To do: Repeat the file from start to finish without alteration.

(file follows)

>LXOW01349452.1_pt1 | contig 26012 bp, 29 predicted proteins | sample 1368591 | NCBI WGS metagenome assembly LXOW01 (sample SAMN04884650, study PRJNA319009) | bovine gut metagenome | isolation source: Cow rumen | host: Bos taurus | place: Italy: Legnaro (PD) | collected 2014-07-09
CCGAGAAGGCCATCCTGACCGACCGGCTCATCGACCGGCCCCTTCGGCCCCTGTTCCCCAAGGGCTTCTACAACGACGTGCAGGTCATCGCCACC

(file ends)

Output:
>LXOW01349452.1_pt1 | contig 26012 bp, 29 predicted proteins | sample 1368591 | NCBI WGS metagenome assembly LXOW01 (sample SAMN04884650, study PRJNA319009) | bovine gut metagenome | isolation source: Cow rumen | host: Bos taurus | place: Italy: Legnaro (PD) | collected 2014-07-09
CCGAGAAGGCCATCCTGACCGACCGGCTCATCGACCGGCCCCTTCGGCCCCTGTTCCCCAAGGGCTTCTACAACGACGTGCAGGTCATCGCCACC